Turning now to our acquisition of CBS. We completed this in November last year and so far, we're on track with our integration plans and the business is performing well and as we expected. Rob will provide details of revenue guidance for CBS during his remarks. CBS deal also completely supports our mission. We're already seeing leverage across the portfolio. Key CBS customers include AbbVie, Astellas, Fate, Fisher Scientific, Fuji Film, Glaxo, Hitachi, Juno, Kite, Landa, Mayo, Norwest, Precision Bio Sigma and Sorento. That's a wrap of our M&A activity and how we see the acquired businesses contributing to our objective of reaching $100 million in revenue. The guidance we issued today clearly speaks to our confidence to be able to achieve this goal in the next few years. This year we're focused on integrating to leverage our resources. We are pursuing some additional M&A targets in 2020 and we'll up and we'll update you as appropriate.

Now, I'll pass the call back to Rod to present additional financials for Q4 and the full year, 2019 and our guidance for 2020. Rod?

Rod de Greef -- Chief Financial Officer and Chief Operating Officer

Thanks, Mike. Starting with our quarterly results. Total revenue for the fourth quarter of 2019 reached $8.3 million, representing 52% increase over last year's fourth quarter revenue of $5.5 million. This quarter's revenue included $5.2 million in media sales, $480,000 of sales related to the automated saw products. 481 of evo related revenue and $2.1 million in freezers and accessories we acquired from CBS last November. Total revenue for the full year of 2019 was $27.4 million, up 39% over revenue of $19.7 million in 2018. Media revenue for the full year of 2019 was $23.4 million, up 18% over 2018. During the full year, media sales faced some headwinds with two of our Top 10 direct customers coming in $2.5 million less than in 2018. Excluding these two customers, 2019 media revenue grew 44% over 2018. One final comment on revenue on an unaudited pro forma basis, and that is assuming we owned all the revenue streams for all of 2019, total revenue for the full year would have been approximately $37.7 million.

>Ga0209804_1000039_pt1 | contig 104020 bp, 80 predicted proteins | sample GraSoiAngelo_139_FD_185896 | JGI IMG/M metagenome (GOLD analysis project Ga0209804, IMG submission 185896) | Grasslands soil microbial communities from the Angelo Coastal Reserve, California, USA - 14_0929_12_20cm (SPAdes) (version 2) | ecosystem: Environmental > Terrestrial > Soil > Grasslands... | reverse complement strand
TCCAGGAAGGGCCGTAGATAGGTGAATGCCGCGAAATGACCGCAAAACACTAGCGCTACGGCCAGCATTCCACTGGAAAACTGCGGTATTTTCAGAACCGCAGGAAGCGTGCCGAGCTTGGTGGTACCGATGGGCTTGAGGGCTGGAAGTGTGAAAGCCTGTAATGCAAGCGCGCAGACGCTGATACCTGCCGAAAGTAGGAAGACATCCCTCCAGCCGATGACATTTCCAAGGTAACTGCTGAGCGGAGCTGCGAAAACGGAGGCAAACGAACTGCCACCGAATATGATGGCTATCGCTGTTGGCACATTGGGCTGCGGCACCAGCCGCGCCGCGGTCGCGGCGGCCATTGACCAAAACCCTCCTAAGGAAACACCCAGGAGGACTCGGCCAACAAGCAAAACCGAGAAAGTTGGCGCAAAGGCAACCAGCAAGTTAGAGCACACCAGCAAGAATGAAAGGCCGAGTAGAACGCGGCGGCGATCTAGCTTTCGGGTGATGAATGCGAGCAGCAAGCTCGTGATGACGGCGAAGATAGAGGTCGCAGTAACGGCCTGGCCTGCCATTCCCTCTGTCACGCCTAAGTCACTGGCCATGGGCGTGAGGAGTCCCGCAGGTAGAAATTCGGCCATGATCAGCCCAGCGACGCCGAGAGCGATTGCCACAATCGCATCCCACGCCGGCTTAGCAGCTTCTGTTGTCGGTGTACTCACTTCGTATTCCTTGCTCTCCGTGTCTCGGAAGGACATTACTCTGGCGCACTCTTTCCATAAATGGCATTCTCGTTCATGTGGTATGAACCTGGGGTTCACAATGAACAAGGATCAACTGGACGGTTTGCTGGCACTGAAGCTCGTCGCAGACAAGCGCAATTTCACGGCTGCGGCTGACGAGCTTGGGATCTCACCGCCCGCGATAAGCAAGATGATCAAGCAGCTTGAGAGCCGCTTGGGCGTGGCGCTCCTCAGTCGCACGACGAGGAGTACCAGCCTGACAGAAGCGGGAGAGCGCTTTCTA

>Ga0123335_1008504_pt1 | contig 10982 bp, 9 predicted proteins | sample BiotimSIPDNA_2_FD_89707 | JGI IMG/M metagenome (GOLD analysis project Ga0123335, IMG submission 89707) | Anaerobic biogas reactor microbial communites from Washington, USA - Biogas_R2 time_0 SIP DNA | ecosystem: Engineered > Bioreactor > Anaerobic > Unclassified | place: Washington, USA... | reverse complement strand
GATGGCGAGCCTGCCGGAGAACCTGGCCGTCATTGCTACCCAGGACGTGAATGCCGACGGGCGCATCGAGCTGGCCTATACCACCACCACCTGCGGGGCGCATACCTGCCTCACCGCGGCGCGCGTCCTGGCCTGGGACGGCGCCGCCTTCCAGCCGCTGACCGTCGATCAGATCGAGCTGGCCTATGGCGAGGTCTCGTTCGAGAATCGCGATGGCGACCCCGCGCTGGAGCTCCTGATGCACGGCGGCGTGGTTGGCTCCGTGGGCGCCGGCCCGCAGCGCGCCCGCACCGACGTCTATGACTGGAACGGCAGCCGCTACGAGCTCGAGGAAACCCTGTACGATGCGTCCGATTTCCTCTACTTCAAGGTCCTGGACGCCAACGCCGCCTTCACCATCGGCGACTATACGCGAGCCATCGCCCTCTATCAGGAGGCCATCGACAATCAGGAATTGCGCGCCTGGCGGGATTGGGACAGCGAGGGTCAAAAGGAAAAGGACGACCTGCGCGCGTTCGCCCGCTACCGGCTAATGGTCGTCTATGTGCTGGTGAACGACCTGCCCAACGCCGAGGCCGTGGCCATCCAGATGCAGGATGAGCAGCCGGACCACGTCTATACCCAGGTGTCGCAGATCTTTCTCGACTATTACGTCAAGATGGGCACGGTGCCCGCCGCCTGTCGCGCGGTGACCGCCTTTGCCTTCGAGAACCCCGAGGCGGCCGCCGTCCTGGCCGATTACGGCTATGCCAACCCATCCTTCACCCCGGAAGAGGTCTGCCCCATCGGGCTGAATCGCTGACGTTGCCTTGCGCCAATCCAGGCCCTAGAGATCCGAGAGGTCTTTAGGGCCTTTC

The adjusted gross margin for the fourth quarter of 2019 was 65% compared with 69% last year. The decrease in gross margin for the fourth quarter reflects the lower margin profile of the evo and freezer product lines as expected. Adjusted gross margin for the full year of 2019 was 69%, which was essentially flat compared with 2018.

Adjusted operating expenses for Q4 of 2019 totaled $5.5 million compared with $2.7 million in Q4 of 2018. Adjusted operating expenses for the full year of 2019 totaled $17.1 million compared with $9.9 million in 2018. The increase in adjusted operating expenses for both periods is primarily the result of the acquisitions of the Astero, SAVSU and CBS and secondarily to increased headcount and stock-based compensation expense necessary to support our overall growth.

Adjusted operating loss for the fourth quarter of 2019 was $163,000 compared with adjusted operating income of $1 million in the fourth quarter of 2018. Adjusted operating profit for the full year of 2019 was $1.8 million compared to $3.7 million in 2018.

Adjusted net loss attributable to common shareholders for the fourth quarter of 2019 was $74,000, or essentially $0 per diluted share compared with adjusted net income attributable to common shareholders of $1.1 million or $0.04 per diluted share in the same period in 2018. For the full year of 2019, adjusted net income attributable to common shareholders was $2.3 million or $0.08 per diluted share compared with $3.6 million or $0.15 per diluted share in 2018.